The black hole of North Korea

EYE OPENING: A crew member on the International Space Station took this night image of the Korean Peninsula. At the top  is China, at the bottom is South Korea and in the darkness is the North.
EYE OPENING: A crew member on the International Space Station took this night image of the Korean Peninsula. At the top is China, at the bottom is South Korea and in the darkness is the North.

North Korea is a dark place to live - literally as well as figuratively, the latest Nasa pictures show.

A satellite image of the isolated communist state taken on January 30 showed North Korea almost completely devoid of lights.

It appears as a black hole, looking almost like a body of water between China and South Korea, joining the Yellow Sea to the Sea of Japan.

EYE OPENING: A crew member on the International Space Station took this night image of the Korean Peninsula. At the top  is China, at the bottom is South Korea and in the darkness is the North.
EYE OPENING: A crew member on the International Space Station took this night image of the Korean Peninsula. At the top is China, at the bottom is South Korea and in the darkness is the North.

The only exception is North Korea's capital Pyongyang, with a population of 3.26 million (as of 2008), in the southeast which is illuminated by city lights similar to the smaller towns in South Korea.

The rest of the country and its 24 million inhabitants are in the dark, apparently because of a lack of energy supply.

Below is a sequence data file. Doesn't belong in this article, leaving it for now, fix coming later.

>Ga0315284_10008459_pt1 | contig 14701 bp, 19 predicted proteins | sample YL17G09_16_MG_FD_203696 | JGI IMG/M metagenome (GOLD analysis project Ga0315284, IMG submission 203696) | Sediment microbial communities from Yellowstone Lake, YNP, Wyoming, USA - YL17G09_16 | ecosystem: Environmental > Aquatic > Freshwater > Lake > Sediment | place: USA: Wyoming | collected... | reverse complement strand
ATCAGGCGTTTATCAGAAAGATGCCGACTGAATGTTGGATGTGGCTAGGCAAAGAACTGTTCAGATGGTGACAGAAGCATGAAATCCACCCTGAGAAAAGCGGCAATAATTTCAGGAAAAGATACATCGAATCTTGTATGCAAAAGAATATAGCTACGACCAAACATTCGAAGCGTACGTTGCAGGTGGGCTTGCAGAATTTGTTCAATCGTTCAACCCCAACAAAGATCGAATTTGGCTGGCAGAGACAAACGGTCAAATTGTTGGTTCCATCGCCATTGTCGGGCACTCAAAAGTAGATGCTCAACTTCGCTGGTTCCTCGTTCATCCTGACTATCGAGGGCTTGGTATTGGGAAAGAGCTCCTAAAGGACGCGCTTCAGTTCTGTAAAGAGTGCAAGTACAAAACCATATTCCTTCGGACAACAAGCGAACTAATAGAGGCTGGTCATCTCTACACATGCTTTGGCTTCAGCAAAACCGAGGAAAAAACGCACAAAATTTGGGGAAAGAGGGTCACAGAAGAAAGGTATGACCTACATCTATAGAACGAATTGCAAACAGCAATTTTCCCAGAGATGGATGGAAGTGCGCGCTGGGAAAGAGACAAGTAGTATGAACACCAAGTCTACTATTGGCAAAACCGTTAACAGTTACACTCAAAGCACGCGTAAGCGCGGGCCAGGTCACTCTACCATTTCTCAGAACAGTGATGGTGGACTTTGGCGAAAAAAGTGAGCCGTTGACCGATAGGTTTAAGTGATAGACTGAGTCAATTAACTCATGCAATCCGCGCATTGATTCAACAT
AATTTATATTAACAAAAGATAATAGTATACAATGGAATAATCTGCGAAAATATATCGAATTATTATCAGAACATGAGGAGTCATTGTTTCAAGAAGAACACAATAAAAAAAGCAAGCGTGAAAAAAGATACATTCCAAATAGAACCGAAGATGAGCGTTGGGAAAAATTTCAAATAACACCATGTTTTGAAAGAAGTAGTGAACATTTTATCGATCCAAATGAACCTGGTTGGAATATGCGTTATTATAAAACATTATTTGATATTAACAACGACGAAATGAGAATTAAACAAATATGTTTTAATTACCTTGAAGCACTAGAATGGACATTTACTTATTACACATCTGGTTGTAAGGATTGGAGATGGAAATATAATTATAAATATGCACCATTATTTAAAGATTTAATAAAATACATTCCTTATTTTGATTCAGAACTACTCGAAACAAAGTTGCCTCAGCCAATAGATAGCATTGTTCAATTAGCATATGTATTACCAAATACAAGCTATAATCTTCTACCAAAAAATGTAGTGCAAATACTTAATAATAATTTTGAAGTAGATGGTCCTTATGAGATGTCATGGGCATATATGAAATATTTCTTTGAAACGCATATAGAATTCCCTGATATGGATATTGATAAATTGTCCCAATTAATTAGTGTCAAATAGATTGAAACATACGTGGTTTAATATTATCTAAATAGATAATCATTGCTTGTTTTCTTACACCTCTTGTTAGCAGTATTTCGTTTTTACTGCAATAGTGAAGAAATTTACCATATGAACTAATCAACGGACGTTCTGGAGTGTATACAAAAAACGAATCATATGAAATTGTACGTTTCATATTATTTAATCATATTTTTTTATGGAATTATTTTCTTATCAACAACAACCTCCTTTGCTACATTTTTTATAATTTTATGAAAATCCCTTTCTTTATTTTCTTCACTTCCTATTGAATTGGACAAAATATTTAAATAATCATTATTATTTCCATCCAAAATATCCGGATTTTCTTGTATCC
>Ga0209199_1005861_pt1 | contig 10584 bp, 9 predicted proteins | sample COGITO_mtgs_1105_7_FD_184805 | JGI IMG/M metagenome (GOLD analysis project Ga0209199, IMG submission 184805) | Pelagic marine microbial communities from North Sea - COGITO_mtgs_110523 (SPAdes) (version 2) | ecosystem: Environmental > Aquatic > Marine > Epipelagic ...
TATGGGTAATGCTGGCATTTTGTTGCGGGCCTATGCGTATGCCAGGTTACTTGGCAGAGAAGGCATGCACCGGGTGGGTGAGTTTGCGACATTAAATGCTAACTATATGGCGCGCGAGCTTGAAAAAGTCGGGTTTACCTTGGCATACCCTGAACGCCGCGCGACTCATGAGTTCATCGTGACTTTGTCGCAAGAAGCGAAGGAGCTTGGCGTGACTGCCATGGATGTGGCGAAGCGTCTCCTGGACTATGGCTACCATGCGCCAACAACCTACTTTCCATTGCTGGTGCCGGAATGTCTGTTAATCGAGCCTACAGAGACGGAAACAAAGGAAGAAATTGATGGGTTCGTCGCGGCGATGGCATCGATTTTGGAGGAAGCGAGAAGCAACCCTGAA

Supreme Leader Kim Jong Un runs the impoverished country with an iron grip. He reportedly wiped out an entire branch of his family, following the "purge" of his powerful uncle last year.

Just recently, the United Nations High Commissioner for Human Rights said Kim and his security chiefs should face international justice for ordering systematic torture, starvation and killings comparable to Nazi-era atrocities.

The Nasa Earth Observatory website commented North Korea was "almost completely dark compared to neighbouring South Korea and China" in the photograph.

"Coastlines are often very apparent in night imagery, as shown by South Korea's eastern shoreline. But the coast of North Korea is difficult to detect," the observatory said.

"These differences are illustrated in per capita power consumption in the two countries, with South Korea at 10,162 kilowatt hours and North Korea at 739 kilowatt hours."

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